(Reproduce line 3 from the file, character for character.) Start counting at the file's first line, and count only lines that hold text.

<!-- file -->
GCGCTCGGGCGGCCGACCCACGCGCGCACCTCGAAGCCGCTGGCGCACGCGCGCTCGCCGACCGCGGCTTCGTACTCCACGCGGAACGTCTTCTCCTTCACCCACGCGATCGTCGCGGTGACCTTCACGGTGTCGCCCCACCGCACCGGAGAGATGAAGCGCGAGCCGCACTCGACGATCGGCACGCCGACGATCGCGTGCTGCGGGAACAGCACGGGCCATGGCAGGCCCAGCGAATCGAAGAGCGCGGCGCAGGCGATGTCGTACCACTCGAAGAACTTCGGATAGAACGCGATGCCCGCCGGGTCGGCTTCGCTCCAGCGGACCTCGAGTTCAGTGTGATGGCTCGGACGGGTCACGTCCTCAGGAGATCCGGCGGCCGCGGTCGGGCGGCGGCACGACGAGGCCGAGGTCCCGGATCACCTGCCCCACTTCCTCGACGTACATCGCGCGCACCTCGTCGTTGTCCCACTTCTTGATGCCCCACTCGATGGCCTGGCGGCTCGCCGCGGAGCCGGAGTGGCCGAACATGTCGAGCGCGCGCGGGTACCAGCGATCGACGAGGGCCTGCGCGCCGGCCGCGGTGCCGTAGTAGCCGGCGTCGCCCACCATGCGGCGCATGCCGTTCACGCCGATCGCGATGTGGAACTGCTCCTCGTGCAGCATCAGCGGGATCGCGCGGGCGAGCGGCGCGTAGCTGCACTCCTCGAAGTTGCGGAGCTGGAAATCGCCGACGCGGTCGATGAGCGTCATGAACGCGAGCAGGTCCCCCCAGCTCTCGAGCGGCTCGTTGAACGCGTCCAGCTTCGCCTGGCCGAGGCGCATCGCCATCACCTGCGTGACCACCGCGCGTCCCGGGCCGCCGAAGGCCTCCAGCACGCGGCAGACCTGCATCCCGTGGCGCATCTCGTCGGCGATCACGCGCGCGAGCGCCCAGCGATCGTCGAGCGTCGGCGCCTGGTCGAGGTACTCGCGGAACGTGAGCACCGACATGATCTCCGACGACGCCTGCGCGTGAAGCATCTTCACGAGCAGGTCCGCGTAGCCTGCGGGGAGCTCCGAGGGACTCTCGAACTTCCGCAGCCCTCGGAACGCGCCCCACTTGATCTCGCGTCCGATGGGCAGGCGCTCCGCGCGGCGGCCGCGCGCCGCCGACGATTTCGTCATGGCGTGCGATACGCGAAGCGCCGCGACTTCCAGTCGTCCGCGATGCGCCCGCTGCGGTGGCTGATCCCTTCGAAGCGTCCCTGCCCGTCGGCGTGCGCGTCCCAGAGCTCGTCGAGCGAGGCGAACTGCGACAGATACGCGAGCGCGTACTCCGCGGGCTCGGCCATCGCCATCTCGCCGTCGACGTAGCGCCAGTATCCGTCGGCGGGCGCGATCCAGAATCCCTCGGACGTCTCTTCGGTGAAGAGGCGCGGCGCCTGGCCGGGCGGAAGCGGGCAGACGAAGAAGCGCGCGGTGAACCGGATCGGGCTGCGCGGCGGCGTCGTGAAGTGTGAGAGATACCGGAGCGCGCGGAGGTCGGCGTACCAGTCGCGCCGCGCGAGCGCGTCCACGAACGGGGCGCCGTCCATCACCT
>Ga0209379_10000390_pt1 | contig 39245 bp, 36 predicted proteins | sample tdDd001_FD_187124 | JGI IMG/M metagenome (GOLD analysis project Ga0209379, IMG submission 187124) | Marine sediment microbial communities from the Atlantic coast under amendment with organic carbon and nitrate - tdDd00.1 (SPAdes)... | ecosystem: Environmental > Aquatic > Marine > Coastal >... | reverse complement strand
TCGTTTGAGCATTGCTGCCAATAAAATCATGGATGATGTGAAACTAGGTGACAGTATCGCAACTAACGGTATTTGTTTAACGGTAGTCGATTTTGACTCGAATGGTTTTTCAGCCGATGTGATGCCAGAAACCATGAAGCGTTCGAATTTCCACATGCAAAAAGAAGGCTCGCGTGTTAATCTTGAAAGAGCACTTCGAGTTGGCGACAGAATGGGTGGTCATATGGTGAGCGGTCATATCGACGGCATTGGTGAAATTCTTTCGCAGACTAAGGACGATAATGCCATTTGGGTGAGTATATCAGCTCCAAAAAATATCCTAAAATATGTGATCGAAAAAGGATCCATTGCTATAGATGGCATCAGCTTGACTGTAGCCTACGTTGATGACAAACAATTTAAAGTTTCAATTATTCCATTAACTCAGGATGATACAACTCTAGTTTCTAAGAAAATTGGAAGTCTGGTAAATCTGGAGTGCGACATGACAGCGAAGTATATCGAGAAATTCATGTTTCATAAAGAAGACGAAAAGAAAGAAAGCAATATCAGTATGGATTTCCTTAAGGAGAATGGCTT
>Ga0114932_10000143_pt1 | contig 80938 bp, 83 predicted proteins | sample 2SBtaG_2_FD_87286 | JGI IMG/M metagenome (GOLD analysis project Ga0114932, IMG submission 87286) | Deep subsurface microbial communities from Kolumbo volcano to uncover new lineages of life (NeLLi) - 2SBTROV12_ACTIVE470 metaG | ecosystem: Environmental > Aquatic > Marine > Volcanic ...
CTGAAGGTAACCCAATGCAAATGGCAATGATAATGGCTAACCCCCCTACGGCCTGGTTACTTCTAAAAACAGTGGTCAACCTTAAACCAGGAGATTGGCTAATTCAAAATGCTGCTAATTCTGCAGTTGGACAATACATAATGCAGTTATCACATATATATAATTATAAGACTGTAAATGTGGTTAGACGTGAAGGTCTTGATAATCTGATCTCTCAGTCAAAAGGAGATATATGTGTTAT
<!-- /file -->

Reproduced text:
TCGTTTGAGCATTGCTGCCAATAAAATCATGGATGATGTGAAACTAGGTGACAGTATCGCAACTAACGGTATTTGTTTAACGGTAGTCGATTTTGACTCGAATGGTTTTTCAGCCGATGTGATGCCAGAAACCATGAAGCGTTCGAATTTCCACATGCAAAAAGAAGGCTCGCGTGTTAATCTTGAAAGAGCACTTCGAGTTGGCGACAGAATGGGTGGTCATATGGTGAGCGGTCATATCGACGGCATTGGTGAAATTCTTTCGCAGACTAAGGACGATAATGCCATTTGGGTGAGTATATCAGCTCCAAAAAATATCCTAAAATATGTGATCGAAAAAGGATCCATTGCTATAGATGGCATCAGCTTGACTGTAGCCTACGTTGATGACAAACAATTTAAAGTTTCAATTATTCCATTAACTCAGGATGATACAACTCTAGTTTCTAAGAAAATTGGAAGTCTGGTAAATCTGGAGTGCGACATGACAGCGAAGTATATCGAGAAATTCATGTTTCATAAAGAAGACGAAAAGAAAGAAAGCAATATCAGTATGGATTTCCTTAAGGAGAATGGCTT